President Kenyatta was re-elected for a second and final term in August 2017. His presidency has been underpinned by a commitment to economic and social transformation, national unity, good governance, regional integration, and intra-Africa trade.
Under President Kenyatta’s leadership, Kenya has become one of the fastest-growing economies in sub-Saharan Africa and ranks among the top three African countries on the ease of doing business. Kenya has consolidated its position as a leader on issues such as Climate Change, the Blue Economy and digital technologies and Nairobi has emerged as a regional hub for major international organisations and corporations. Kenya. In January 2021, Kenya started its two-year term as a non- permanent member of the United Nations Security Council.
Following the promulgation of a new Constitution in 2010, President Kenyatta presided over the rolling out of an ambitious program to restructure the Kenyan state involving large-scale political, fiscal, and administrative decentralization.
At the regional level, President Kenyatta has championed regional integration, intra-Africa trade and a stronger role of the African continent on the global stage. He has been at the forefront in promoting peace and security efforts in the region and has brokered peace agreements in South Sudan and the Democratic Republic of Congo.
President Kenyatta is currently the Chair of the African Union Peace and Security Council, and Chair of the Summit of East Africa Community Heads of State. He is also Chair of the African Leaders Malaria Alliance (ALMA) a coalition of African Union Heads of State and Government to drive accountability and action for results against Malaria, Neglected Tropical Diseases (NTDs), Reproductive, Maternal, Neonatal, Child, and Adolescent Health (RMNCAH) and nutrition.
President Kenyatta is the current President-in-Office of the Organization of the African, Caribbean and Pacific States (OACPS) which comprises 79 African, Caribbean, and Pacific states. He is also a member of the High-Level Panel for Sustainable Ocean Economy, a unique initiative of 14 serving world leaders to build momentum towards a sustainable ocean economy.
President Kenyatta serves as a Global Leader for the Young People’s Agenda under the UN-led Generation Unlimited Initiative (GenU) which seeks to ensure that by 2030 all young persons aged 10-24 are in school, in training or employment.
His Excellency Dr Mohamed Irfaan Ali is the 9th Executive President of the Co-operative Republic of Guyana and Commander-in-chief of the Armed Forces, having been sworn-in to office on August 2nd, 2020.
Elected as a member of Guyana's National Assembly in 2006, Dr. Ali previously served as his country's Minister of Housing and Water and Minister of Tourism, Industry and Commerce. Prior to entering politics, he was employed as a Project Manager and Senior Planner in Guyana's Ministry of Finance.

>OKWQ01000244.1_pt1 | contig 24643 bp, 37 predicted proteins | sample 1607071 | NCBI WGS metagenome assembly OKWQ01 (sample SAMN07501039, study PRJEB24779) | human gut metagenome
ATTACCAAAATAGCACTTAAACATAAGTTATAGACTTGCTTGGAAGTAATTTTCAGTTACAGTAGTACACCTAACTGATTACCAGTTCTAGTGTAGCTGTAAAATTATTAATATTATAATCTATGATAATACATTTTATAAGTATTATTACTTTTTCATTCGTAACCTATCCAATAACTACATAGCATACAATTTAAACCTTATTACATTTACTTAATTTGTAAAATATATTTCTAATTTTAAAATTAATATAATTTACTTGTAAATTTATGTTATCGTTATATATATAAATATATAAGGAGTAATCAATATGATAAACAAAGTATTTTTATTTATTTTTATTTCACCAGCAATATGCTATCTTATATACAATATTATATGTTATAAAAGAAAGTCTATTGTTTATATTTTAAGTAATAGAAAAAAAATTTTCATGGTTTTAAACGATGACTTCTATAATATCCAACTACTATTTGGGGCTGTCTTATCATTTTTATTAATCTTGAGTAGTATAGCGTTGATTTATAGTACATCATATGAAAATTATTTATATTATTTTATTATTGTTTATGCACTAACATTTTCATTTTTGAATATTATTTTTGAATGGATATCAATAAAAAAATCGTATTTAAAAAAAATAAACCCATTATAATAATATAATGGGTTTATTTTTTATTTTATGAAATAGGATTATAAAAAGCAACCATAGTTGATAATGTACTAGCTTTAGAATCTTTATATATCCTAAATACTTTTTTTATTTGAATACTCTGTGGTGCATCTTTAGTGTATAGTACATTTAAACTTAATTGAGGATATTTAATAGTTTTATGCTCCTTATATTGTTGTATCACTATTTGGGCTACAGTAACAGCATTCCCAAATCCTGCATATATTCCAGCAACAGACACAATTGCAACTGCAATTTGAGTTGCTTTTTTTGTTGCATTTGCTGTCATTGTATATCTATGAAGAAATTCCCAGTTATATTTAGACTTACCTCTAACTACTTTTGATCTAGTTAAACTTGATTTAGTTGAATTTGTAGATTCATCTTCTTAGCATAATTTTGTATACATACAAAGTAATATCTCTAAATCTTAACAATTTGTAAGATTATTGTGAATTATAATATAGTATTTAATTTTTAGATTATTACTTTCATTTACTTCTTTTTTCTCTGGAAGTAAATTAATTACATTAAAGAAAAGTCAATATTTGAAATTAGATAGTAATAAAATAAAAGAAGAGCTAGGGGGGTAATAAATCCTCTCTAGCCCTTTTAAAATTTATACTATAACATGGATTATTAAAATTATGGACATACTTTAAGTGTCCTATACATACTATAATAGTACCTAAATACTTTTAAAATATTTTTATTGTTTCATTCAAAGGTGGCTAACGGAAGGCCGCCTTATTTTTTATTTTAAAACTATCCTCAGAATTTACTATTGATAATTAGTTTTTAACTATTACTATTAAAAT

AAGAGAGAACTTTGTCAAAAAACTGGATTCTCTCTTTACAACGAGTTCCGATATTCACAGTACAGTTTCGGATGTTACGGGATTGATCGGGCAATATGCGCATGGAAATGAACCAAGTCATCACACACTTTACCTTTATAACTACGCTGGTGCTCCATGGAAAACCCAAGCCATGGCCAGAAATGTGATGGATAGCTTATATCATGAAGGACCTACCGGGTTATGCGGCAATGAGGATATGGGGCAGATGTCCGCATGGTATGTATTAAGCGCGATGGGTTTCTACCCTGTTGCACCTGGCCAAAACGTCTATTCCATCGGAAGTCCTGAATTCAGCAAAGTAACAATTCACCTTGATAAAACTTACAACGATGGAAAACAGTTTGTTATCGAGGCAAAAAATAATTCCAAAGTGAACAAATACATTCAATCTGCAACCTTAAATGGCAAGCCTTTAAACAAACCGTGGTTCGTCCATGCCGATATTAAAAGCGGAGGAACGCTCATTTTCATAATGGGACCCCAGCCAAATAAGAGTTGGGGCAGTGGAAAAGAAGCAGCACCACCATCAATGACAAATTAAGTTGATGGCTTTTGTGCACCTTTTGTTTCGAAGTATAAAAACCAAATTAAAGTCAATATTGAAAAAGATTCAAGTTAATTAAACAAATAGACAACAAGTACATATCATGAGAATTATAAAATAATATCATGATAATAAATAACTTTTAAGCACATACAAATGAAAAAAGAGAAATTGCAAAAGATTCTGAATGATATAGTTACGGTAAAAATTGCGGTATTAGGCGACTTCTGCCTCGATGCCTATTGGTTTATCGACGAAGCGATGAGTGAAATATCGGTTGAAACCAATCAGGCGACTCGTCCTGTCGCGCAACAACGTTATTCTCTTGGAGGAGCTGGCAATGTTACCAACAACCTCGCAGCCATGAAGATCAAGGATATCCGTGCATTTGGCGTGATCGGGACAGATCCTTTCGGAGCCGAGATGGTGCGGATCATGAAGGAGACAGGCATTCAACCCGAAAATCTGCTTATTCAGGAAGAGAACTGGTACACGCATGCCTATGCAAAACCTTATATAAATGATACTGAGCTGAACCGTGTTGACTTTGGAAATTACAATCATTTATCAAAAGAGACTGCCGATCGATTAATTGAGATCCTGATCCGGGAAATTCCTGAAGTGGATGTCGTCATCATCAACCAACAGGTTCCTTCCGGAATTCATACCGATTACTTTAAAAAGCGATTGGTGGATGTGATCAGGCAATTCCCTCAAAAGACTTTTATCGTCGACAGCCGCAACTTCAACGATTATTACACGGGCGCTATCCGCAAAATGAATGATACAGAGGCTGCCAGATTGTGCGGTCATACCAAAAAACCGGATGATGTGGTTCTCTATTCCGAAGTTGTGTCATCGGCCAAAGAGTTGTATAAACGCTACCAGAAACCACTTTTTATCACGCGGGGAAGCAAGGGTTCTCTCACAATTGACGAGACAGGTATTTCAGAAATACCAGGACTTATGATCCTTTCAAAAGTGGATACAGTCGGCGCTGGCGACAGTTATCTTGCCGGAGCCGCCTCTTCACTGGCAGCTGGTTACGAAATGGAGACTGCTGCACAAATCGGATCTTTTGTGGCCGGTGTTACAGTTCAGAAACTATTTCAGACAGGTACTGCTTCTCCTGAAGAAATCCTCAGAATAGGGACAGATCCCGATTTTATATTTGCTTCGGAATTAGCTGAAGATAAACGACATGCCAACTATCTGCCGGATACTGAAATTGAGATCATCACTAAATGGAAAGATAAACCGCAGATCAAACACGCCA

Dr. Ali is eminently qualified. He is the holder of a doctorate in Urban and Regional Planning, a Masters of Arts Degree in Manpower Planning, a Post Graduate Diploma in International Business, a Post Graduate Certificate in Finance from Anglia Ruskin University, a Bachelor of Arts Degree (Hons.) in Business Management from the University of Sunderland and an LLM Degree in International Commercial Law from the University of Salford.
Dr. Ali is married and is a father.
Imran Khan is the 22nd and current Prime Minister of Pakistan and the chairman of the Pakistan Tehreek-e-Insaf (PTI). Before entering politics, he was an international cricketer and captain of the Pakistan national cricket team, which he led to victory in the 1992 Cricket World Cup. He retired from cricket in 1992, as one of Pakistan's most successful players.In 2010, he was inducted into the ICC Cricket Hall of Fame.
He was born in 1952; educated at Aitchison College in Lahore, then the Royal Grammar School Worcester in Worcester, and later at Keble College, Oxford.
In 1991, he launched a fundraising campaign to set up a cancer hospital in memory of his mother. He raised $25 million to set up a hospital in Lahore in 1994, and set up a second hospital in Peshawar in 2015. He remains a prominent philanthropist, having expanded the Shaukat Khanum Memorial Cancer Hospital to also include a research centre, and founded Namal College in 2008.
He also served as the chancellor of the University of Bradford between 2005 and 2014, and was the recipient of an honorary fellowship by the Royal College of Physicians in 2012.
In April 1996, Khan founded the Pakistan Tehreek-e-Insaf , and became the party's national leader. He contested for a seat in the National Assembly in October 2002 and served as an opposition member from Mianwali until 2007. He was again elected to the parliament in the 2013 elections, when his party emerged as the second largest in the country by popular vote. He served as the parliamentary leader of the party and led the third-largest bloc of parliamentarians in the National Assembly from 2013 to 2018. His party also led a coalition government in the north-western province of Khyber Pakhtunkhwa. In the 2018 general elections, his party won the largest number of seats, bringing him to premiership on 18th August 2018.